Internet pricing: a level playing field at last?

Recognising the difficulties faced by bricks-and-mortar retailers, a milestone change in EU competition law will make it possible from June 1 for suppliers to charge higher prices to online resellers than to showrooms. The CMA in the UK is expected to follow suit. Stephen Sidkin, commercial law partner at Fox Williams LLP, explains.

The past 10 years have seen the development of distinct sales channels. The online channel has rivalled the in-store channel. In addition, suppliers are selling direct to end consumers and, in so doing, compete with the distributors and retailers they also supply with the exact same goods. 

In such situations, manufacturers and suppliers may seek to charge different wholesale prices, depending on whether the products are to be sold in-store or online. 

Equally, different wholesale prices may be charged depending on whether a distributor will sell to a retailer or directly to consumers. 

In either situation, what is taking place is so-called dual-pricing. 

The current position

Currently, under both EU and UK competition laws, dual-pricing that results in online sales being disadvantaged amounts to a restriction on passive sales (being, in effect, sales made in respect of unsolicited requests by buyers and as a result of general advertising) and amounts to a so-called hardcore restriction on competition. 

The upshot is that an agreement – whether written or unwritten and either formal or informal – containing a hardcore restriction is unenforceable. The parties to it may be fined either by the Competition and Markets Authority (CMA) or the EU Commission. It is also open to third parties to claim damages for losses resulting from the enforcement of a hardcore restriction. 

The position from June 1  

The law is now changing. As from June 1, 2022, dual-pricing may be exempt from infringing competition law. 

Within the EU, a product intended to be sold off-line will be capable of being sold at a lower price to a distributor or retailer than a product intended to be sold online, if the price difference reflects the difference in investments made, or costs incurred, in both the in-store and online channels. As a result, a supplier wanting to reward or incentivise a distributor for its off-line sales may sell the product at a lower price than the same product is intended to be sold online.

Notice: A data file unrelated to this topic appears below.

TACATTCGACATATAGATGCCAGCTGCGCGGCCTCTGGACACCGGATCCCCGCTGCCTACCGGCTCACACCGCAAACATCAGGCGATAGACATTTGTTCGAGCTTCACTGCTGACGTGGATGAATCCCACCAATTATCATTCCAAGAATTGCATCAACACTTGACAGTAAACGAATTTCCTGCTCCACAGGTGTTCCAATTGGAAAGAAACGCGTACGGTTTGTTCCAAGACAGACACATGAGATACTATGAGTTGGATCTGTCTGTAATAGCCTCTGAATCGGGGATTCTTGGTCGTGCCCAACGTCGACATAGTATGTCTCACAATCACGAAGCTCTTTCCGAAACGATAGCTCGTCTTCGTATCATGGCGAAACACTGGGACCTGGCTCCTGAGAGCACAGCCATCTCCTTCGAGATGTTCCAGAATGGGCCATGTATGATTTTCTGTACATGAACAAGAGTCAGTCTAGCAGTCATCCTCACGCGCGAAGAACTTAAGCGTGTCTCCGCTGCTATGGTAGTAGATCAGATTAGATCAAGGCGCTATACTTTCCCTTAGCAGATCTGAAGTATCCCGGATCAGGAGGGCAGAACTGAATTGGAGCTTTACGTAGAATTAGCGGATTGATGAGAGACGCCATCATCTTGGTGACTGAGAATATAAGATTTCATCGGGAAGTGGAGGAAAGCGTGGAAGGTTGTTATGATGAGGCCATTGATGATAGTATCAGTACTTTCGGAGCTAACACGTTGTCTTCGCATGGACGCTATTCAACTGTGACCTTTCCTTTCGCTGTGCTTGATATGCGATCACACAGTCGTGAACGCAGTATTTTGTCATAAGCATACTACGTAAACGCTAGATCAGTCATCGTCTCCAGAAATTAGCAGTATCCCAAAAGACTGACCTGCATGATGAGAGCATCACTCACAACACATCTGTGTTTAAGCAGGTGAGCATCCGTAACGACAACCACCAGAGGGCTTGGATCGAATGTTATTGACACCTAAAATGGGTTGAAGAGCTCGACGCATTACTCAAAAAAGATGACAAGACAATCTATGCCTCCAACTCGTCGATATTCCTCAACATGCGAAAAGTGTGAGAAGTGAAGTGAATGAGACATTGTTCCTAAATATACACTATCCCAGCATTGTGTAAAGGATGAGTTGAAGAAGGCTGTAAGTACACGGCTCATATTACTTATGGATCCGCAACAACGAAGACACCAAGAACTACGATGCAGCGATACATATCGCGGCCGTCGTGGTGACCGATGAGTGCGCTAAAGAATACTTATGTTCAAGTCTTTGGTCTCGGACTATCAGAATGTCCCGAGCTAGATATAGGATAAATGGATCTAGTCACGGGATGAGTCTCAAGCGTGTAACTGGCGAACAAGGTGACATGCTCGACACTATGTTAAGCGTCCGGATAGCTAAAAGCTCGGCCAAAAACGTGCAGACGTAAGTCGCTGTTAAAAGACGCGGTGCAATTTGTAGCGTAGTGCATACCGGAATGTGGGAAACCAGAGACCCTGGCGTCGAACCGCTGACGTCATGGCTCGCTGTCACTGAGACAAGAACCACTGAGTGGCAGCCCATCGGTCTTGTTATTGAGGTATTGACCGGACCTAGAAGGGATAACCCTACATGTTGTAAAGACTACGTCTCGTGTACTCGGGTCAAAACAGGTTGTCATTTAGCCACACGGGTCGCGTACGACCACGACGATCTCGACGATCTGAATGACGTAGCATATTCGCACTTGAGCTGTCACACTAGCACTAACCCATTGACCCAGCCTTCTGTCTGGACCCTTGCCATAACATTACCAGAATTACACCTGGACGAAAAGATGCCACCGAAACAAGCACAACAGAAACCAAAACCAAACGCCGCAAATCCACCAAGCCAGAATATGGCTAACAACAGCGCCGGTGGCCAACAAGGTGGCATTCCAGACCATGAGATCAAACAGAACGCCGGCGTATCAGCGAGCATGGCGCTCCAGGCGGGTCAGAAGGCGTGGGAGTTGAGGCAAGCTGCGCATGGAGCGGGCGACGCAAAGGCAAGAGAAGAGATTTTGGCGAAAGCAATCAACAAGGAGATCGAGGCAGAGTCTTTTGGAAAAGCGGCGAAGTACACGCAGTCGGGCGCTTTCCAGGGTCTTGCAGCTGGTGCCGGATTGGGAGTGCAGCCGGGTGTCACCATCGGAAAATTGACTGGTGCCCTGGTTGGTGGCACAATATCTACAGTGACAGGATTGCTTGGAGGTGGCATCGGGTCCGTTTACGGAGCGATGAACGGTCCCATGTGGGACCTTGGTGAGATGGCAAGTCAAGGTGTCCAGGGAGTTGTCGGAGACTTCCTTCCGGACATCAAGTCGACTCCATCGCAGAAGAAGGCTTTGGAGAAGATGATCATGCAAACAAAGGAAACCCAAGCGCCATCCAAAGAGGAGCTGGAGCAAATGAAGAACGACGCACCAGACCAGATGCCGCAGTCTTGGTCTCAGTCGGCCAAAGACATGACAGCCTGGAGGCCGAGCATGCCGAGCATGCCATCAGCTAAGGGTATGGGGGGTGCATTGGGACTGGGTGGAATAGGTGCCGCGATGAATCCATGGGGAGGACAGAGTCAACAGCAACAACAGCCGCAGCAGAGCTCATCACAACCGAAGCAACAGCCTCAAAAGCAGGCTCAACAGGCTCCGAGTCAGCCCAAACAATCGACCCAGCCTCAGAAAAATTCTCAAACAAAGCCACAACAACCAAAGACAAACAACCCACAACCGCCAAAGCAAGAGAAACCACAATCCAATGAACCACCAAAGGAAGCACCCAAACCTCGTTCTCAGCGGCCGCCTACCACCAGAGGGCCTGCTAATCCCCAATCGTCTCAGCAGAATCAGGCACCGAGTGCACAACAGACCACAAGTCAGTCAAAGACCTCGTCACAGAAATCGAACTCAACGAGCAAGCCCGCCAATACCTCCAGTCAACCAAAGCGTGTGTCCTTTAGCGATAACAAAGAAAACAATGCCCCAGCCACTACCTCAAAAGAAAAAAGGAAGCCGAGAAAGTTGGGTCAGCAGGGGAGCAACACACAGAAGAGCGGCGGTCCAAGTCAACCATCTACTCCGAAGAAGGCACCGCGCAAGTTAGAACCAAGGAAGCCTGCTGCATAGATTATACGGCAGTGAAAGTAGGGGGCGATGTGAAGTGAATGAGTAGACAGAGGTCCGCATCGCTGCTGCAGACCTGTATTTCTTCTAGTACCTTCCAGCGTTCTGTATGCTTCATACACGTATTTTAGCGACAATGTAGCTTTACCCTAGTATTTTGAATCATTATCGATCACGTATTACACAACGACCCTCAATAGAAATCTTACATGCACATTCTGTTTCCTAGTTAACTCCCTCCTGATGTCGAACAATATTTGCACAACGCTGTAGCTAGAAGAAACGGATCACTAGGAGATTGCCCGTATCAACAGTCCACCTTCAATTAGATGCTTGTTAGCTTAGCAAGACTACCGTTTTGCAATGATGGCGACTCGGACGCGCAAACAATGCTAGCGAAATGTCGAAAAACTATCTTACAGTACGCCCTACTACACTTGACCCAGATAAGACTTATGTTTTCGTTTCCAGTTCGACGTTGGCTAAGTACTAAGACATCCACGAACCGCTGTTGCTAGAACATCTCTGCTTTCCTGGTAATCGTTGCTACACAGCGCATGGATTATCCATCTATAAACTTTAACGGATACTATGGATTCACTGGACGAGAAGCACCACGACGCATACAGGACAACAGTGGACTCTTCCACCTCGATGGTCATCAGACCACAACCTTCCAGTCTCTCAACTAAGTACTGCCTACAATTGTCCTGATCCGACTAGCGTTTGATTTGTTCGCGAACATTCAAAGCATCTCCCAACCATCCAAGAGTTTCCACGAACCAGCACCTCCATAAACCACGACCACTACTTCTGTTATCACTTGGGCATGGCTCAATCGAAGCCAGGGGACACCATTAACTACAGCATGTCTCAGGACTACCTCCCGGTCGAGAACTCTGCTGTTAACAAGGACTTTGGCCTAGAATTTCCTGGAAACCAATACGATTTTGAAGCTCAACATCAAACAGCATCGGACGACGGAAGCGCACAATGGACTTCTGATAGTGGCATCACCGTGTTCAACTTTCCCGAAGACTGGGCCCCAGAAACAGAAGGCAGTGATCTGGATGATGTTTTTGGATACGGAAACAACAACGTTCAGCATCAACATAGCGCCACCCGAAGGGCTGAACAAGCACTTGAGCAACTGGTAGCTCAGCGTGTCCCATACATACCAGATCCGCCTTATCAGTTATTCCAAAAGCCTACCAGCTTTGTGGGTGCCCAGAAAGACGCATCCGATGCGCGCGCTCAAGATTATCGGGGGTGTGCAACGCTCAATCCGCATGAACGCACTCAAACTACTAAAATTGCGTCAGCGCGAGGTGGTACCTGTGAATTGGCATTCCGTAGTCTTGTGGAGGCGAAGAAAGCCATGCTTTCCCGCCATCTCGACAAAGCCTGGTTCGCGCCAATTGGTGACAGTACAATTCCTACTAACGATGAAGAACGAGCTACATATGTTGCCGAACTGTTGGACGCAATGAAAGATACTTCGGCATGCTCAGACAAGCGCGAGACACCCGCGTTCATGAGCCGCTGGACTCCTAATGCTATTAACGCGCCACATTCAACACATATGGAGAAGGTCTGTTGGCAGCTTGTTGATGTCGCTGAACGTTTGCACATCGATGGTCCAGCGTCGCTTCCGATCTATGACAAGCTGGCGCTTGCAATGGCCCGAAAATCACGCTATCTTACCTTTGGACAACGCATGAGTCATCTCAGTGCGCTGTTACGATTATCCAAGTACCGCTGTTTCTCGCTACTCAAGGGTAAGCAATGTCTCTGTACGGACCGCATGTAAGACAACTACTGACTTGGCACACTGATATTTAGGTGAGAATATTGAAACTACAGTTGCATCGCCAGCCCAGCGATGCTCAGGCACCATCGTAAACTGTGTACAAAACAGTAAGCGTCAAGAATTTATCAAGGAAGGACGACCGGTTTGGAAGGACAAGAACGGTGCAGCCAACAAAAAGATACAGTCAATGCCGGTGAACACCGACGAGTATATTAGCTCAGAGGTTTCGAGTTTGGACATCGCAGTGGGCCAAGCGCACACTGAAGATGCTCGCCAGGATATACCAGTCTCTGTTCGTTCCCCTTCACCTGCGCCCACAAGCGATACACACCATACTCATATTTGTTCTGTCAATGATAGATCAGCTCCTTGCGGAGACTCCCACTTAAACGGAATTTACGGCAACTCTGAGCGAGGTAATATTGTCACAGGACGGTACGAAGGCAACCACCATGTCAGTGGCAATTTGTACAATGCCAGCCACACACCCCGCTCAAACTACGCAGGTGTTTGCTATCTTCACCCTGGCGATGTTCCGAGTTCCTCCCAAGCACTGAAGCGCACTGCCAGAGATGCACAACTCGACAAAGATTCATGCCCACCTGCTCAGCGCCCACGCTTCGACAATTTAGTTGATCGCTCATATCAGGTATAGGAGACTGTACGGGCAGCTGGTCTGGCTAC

The UK

Earlier this month, the CMA closed its consultation period in respect of the UK law that will come into force on June 1, 2022. 

The CMA is expected to adopt the same position concerning dual-pricing as the EU Commission. In this respect, the CMA has recognised the difficulties faced by high-street retailers in competing with online sellers. 

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Can the online channel also be advantaged?

The view of the EU Commission, and its current draft guidelines to the new law, suggests that a pricing advantage for online sales at the expense of those sold off-line will also be exempt from infringing competition law. 

However, what we do not know at the present time is whether the CMA will follow suit so far as UK competition law is concerned.  

KEY POINTS

1. As a result of the change in EU and UK competition laws concerning dual-pricing, manufacturers and suppliers will enjoy greater contractual freedom. How they choose to use this freedom is likely to depend on: l their preferential mix for the online and off-line channels for their particular products, and their bargaining strength as against distributors and retailers; l their bargaining strength as against distributors and retailers. 

2. Going forward, distributors and retailers who feel they have been disadvantaged by the pricing applied by manufacturers and suppliers may seek to complain to the CMA or EU Commission, arguing that the price differential applied fails to properly reflect the difference in investments made or costs incurred in both the in-store and online channels. It follows that manufacturers and suppliers need to be capable of justifying their pricing decisions and giving thought as to whether they will have exposure to distributors and agents in part.
3. Dual-pricing is only one aspect of how competition law both in the EU and the UK is changing with effect from June 1, 2022.

4. Although as at June 1, competition law in both the EU and UK will be very similar, there will also be some material differences. Going forward, we may see also divergences in interpretation of where the laws are the same with the attendant difficulties this causes for businesses selling in both the UK and the EU.

5. A further difficulty for such businesses may arise in the context of Northern Ireland, which is part of the union of the United Kingdom, but which in broad terms follows EU competition law.

6. There will be a 12-month transition period from June 1. This means agreements that meet the current law, but not the new, will be regarded as exempt until May 31, 2023. 

7. But businesses should be planning on how they will adapt their pricing given – or taking advantage of – the new laws.

  • Listen to the episode of The kbbreview Podcast where Stephen Sidkin talks through these points.

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